Drone video shows burning home in pool of glowing lava in Iceland

This eruption comes on the heels of a December eruption, which triggered an evacuation.

GRINDAVIK, Iceland – This home was no match for lava in Grindavik, Iceland, on Sunday. A secondary fissure opened up inside the protective barriers, allowing lava to flow into the town.

The latest volcanic eruption on the island nation started around 3 a.m away from the city on Sunday, preceded by a massive earthquake swarm, according to an eyewitness. Crews quickly evacuated about 200 people from the town, according to local media. Around noon, another fissure erupted without warning, less than a football field away from the town, according to the IMO. 

The entire town of around 4,000 had been previously evacuated before the December 18-21, 2023 eruption.


"It's tough in many ways, but I am optimistic by nature, and I try to maintain optimistic. But, you know, this is big, this is serious, it's basically as bad as it can possibly get. Although it might get even worse, who knows," evacuated resident Jon Gauti Dagbjartsson told Reuters. "So, I mean, I'm born in this town, I actually live in the house that I'm born in and it's a tough thought to think that this town might be over, and I would have to start all over somewhere else. But if that's the case, then that's exactly what we'll do."

Eruption without warning

"The eruption sites are extremely hazardous, and the possibility of new fissures emerging without warning cannot be dismissed," wrote the Icelandic Met Office. "This was demonstrated by the eruptive fissure that appeared near the border of Grindavík yesterday, which provided no recognizable warning signs on the monitoring equipment."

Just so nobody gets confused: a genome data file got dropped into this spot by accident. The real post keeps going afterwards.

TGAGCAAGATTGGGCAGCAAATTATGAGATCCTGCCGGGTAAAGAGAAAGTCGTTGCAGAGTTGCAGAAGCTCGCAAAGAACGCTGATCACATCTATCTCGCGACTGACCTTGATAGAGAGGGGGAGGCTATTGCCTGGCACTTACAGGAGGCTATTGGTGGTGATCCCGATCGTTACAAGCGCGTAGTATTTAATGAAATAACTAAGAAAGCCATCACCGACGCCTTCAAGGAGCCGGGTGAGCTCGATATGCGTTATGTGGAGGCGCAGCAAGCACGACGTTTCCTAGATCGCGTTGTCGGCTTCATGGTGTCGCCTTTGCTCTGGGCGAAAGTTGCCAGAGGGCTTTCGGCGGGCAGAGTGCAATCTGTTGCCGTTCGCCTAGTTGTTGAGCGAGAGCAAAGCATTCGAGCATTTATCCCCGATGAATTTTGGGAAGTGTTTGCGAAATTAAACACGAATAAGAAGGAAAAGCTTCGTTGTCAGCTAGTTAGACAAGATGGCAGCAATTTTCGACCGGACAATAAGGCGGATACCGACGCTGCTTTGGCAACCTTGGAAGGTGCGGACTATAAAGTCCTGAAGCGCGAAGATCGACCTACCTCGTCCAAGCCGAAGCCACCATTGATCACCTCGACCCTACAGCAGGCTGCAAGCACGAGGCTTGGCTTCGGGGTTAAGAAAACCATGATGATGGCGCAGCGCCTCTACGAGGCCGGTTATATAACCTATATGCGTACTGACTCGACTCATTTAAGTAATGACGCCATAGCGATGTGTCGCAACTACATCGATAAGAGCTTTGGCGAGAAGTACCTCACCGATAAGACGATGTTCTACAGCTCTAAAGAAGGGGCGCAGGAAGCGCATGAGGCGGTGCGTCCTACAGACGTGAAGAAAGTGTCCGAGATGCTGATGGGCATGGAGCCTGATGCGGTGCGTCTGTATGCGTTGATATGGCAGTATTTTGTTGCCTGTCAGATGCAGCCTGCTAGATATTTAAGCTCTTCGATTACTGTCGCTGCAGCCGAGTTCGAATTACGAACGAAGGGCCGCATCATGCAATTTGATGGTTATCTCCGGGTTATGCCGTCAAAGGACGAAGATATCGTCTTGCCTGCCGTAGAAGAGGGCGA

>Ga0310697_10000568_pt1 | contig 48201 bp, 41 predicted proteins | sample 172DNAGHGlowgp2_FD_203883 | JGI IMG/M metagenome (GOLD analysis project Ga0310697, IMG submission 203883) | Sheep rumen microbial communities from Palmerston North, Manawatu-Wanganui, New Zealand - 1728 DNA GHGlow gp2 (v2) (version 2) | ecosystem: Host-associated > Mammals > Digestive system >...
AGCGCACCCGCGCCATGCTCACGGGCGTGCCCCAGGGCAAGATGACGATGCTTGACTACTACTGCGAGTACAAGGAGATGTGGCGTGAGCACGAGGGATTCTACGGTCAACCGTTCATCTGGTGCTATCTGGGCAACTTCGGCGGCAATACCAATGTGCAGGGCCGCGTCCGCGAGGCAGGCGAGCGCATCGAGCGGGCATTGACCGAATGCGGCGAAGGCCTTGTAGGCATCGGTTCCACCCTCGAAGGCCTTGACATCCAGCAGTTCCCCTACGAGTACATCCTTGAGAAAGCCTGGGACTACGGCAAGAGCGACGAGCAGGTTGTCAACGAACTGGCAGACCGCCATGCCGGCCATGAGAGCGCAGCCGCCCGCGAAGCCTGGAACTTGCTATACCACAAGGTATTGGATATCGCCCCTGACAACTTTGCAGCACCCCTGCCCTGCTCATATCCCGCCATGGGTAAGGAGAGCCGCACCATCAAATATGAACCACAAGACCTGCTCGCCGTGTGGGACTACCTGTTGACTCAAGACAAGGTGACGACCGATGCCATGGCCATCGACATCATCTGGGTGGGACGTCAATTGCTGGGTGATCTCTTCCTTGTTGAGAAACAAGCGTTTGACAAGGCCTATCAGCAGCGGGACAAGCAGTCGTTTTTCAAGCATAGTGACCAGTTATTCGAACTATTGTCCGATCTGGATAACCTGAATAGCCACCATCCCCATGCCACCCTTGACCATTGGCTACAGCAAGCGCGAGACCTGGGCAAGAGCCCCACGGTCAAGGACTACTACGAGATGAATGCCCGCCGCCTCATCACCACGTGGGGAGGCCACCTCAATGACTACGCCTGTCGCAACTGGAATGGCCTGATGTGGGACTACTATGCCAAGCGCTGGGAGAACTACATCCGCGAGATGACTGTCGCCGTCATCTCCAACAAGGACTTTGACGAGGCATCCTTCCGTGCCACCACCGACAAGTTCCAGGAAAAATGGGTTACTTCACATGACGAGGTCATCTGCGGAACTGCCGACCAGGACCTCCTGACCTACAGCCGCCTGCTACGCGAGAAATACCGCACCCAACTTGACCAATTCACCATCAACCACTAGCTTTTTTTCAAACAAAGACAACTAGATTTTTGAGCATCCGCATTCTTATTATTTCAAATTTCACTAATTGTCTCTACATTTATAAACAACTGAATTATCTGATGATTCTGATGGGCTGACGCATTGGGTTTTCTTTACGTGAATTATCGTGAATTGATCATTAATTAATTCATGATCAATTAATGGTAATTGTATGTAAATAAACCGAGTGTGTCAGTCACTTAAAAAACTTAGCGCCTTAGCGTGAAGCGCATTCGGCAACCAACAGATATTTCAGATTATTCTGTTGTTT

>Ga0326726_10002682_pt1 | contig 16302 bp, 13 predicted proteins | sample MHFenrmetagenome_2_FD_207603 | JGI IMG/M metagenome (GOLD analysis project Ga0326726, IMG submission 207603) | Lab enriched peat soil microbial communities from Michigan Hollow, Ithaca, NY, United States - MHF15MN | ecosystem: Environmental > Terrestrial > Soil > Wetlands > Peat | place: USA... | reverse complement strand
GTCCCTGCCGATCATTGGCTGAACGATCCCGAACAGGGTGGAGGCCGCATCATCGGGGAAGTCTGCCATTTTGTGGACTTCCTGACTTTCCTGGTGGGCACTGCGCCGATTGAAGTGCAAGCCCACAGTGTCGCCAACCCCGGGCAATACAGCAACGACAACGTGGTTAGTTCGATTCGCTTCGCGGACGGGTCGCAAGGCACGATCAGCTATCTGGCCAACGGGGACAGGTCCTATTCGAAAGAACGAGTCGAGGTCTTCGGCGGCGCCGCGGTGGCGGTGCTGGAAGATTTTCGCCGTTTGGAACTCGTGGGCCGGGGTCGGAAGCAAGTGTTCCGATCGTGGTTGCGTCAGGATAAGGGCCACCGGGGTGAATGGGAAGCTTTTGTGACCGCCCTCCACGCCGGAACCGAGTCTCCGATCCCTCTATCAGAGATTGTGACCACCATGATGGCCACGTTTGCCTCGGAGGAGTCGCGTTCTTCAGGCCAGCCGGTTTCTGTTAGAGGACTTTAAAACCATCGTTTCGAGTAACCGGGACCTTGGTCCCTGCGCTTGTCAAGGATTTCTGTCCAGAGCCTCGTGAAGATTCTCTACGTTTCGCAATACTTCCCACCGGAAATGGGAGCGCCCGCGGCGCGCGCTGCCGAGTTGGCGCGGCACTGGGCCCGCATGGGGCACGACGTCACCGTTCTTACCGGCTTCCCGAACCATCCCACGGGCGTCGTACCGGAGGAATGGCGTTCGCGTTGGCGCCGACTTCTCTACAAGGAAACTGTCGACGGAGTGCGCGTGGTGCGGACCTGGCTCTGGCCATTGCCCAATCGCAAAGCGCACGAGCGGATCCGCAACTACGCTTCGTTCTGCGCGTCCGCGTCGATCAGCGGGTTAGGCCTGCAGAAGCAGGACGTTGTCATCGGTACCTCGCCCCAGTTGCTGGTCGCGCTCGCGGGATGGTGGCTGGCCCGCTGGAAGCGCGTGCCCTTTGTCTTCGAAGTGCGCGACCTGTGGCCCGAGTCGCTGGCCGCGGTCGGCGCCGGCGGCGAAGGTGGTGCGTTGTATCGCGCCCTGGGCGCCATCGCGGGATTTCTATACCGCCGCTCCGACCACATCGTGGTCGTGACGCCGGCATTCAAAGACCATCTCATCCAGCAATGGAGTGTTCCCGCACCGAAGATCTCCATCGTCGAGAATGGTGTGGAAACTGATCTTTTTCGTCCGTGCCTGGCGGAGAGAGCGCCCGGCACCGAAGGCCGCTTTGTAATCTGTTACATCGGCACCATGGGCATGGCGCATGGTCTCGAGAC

At least three homes have burned, according to local media. The IMO stated that additional fissures are possible over the next several days. This is the first time in 51 years that lava flowed into homes in Iceland, according to President Kristjan Eldjarn.

"It is difficult to estimate how long this eruption will last," said the IMO. "Seismic activity has decreased, and GPS measurements indicate that the rate of deformation in the area has reduced. However, deformation is still detected near the southernmost part of the magma conduit beneath Grindavík."


The evacuated residents could only watch live feeds on social media to keep track of their homes. 

"I am devastated by today's event. I considered not posting images that show terrible tragedy to people’s homes," Björn Steinbekk, who is on Instagram at @bsteinbekk, said in a post on social media platform X, formerly Twitter.

"These images are posted to bring you the dark side of volcanoes," Steinbekk wrote on Instagram at @bsteinbekk. "Almost 4,000 people are suffering right now; some have been watching their houses burn during live feeds and on YouTube."


At this point, the eruption's effects are only localized. Services, like air travel, around the country are all operating normally, stated the visitors' bureau.

Second eruption in as many months

"Since October 24, 2023, scientists at the Icelandic Met Office have been carefully monitoring increased seismic activity on the Reykjanes Peninsula, which is considered a possible precursor to a volcanic eruption in the area," wrote the bureau. "This development resulted in a short eruption that lasted from December 18-21, 2023."

The Reykjanes Peninsula has seen four eruptions in the past three years, five since 2021. Before 2021, volcanoes only erupted in Iceland an average of every five years.


"The area broadly known as Fagradalsfjall, some 35km (21 miles) from the capital Reykjavík, flared to life after a series of earthquakes on the Reykjanes Peninsula," wrote the bureau. "The three eruptions - some consider one single eruption with months-long pauses - mark the beginning of a new geological era on the southwestern peninsula, which has been dormant for the past 800 years."

Iceland sits on the Mid-Atlantic Ridge where the North American and Eurasian tectonic plates diverge, making it one of the most active volcanic regions in the world, states the bureau. So, Iceland is no stranger to minor to major earthquakes. Many of the quakes occur due to the movement of the 2,000-degree magma under the surface and plate tectonics.

Editor's note: The drone video originally featured in this story has been removed after permission to feature the video was withdrawn by the source.